All web-exposed features on Firefox must be served on HTTPS/TLS from now on
HTTPS is not just for websites, despite the fact that this is a common misconception. Granted, securing the connection between a website and a browser is the main job of HTTPS. But, there are certain ‘features’ that we use on websites that enhance our experience. These features include familiar names such as HTTP/2, Geolocation, Payment Request API, etc.
Until now, some of these features needed to be Secure Contexts (HTTPS-only). From now on, this is going to change. “Effective immediately, all new features that are web-exposed are to be restricted to secure contexts,” Anne van Kesteren wrote on the Mozilla blog yesterday.
Further explaining the “web-exposed” features falling under the umbrella of secure contexts he writes,
What are Secure Contexts?
As a result of a continuous push to encrypt the internet, we’re witnessing a remarkable migration to HTTPS. Undoubtedly, it’s a good thing. However, just a Green Padlock isn’t enough. Encrypting entire contexts is highly desirable, and that’s what ‘secure contexts’ is intended for.
Mozilla defines it as a Window or Worker for which:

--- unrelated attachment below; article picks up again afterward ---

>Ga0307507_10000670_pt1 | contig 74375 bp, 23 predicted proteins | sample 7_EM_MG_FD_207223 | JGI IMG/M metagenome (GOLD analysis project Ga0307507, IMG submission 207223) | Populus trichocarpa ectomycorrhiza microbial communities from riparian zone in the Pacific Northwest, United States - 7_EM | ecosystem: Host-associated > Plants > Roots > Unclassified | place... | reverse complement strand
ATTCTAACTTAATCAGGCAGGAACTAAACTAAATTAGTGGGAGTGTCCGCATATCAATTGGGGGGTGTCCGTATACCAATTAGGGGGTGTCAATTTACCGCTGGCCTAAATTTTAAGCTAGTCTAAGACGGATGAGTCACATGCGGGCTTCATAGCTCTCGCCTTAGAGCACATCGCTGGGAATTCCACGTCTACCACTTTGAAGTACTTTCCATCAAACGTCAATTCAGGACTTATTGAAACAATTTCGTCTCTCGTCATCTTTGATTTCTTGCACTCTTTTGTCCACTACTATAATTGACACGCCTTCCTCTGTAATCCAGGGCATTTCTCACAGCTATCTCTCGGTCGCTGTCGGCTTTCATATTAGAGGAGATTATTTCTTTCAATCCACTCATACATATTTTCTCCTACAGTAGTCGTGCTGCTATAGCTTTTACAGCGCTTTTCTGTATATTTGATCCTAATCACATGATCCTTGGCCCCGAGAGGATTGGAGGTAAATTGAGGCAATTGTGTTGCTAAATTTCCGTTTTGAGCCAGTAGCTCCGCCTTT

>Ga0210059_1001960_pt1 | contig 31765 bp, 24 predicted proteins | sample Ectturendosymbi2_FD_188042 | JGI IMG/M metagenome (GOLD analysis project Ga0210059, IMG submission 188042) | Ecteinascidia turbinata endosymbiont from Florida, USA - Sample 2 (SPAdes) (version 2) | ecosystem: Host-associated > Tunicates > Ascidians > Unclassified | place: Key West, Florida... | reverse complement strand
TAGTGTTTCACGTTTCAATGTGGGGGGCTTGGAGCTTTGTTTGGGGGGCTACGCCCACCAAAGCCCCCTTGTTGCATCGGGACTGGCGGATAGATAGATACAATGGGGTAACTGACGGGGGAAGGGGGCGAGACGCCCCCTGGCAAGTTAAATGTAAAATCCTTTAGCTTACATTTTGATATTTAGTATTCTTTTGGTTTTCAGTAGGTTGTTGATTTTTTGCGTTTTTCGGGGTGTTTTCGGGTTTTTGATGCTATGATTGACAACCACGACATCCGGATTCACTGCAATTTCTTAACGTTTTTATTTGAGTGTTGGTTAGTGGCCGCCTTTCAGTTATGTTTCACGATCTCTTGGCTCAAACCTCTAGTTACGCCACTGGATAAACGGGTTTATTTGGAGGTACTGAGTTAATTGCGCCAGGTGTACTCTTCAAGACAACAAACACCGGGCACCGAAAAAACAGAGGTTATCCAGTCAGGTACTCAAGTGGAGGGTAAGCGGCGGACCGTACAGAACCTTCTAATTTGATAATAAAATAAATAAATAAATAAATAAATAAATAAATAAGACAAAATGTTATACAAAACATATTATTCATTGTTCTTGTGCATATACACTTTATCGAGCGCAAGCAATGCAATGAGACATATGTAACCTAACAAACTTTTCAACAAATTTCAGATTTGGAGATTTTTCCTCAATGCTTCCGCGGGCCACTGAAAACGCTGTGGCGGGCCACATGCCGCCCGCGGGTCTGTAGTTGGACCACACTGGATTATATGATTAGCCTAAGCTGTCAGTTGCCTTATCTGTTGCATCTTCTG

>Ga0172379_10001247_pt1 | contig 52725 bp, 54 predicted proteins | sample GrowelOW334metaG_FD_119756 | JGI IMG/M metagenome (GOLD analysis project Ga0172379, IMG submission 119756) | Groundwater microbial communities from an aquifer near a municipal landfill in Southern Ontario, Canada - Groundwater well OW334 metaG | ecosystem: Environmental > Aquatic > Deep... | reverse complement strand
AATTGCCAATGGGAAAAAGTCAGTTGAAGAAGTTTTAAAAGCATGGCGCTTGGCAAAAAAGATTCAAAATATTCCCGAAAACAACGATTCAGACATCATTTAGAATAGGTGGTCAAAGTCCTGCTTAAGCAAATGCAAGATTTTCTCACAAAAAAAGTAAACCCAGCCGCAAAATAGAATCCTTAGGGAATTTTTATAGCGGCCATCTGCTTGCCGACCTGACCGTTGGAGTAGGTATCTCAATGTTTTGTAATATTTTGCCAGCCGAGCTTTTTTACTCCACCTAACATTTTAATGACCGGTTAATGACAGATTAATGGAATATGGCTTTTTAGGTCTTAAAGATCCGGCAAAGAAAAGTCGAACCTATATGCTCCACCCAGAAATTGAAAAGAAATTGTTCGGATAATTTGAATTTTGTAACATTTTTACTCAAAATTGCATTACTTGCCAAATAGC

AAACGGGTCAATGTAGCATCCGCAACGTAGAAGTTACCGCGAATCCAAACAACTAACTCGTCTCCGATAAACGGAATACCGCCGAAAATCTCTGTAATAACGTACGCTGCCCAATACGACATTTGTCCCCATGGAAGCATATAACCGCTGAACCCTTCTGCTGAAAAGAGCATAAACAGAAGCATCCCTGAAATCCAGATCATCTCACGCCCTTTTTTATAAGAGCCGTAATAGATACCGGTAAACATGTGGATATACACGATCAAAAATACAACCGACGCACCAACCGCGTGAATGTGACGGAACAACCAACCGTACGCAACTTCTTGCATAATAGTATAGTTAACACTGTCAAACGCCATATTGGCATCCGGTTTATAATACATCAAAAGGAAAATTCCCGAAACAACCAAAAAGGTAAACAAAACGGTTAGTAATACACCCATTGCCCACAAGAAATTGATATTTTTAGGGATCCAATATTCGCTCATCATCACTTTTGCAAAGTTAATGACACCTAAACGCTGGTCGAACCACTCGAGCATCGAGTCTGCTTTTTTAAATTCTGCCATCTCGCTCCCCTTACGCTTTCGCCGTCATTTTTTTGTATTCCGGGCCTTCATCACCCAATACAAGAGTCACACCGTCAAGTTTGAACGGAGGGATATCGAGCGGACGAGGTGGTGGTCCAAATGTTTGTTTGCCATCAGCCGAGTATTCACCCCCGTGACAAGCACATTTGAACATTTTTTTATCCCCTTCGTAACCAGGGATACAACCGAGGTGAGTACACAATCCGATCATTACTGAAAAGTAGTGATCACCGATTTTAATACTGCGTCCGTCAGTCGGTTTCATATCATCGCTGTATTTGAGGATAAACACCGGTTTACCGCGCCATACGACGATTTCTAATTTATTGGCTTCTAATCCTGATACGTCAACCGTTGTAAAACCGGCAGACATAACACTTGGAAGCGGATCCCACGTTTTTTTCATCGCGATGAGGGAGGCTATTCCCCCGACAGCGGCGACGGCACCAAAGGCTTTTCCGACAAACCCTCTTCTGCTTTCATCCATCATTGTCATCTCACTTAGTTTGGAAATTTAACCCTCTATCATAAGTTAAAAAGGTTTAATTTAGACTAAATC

“…there is reasonable confidence that the content has been delivered securely (via HTTPS/TLS), and for which the potential for communication with contexts that are not secure is limited.”
Let’s make this clearer with an example. Suppose you have a website named https://example.com
and you have managed to orchestrate an awesome report highlighting the difference between a cat person and a dog person. But this document opens up in a new window that isn’t TLS delivered (without specifying noopener). This website is considered to be an ‘insecure context.’
To put it simply, all the pages – including the parent and opener pages – must be delivered securely to be termed as ‘secure contexts.’
Why Secure Contexts?
Modern-day websites aren’t just meant for web-surfing purposes—they do much more than that. Whether it’s facilitating communication through a microphone, deriving a user’s location (with permission of course), or detecting the motion of a device—these features are becoming a common thing as far as websites are concerned.
These features utilize sensitive data and thus pose a significant risk as far the privacy and credibility of data are concerned. If data is not secured through HTTPS, a hacker/attacker could eavesdrop or tamper with the data using a ‘man-in-the-middle’ attack.
Google announced these same changes to its browser, Chrome, in July of last year.
Current List of Secure Contexts-only Features in Major Browsers
For your reference, here’s a list of features restricted to secure context:
Permission.site is a webpage that allows you to test a variety of powerful and permission-gated features over HTTP and HTTPS.
taken from https://www.thesslstore.com/blog/fir...-new-features/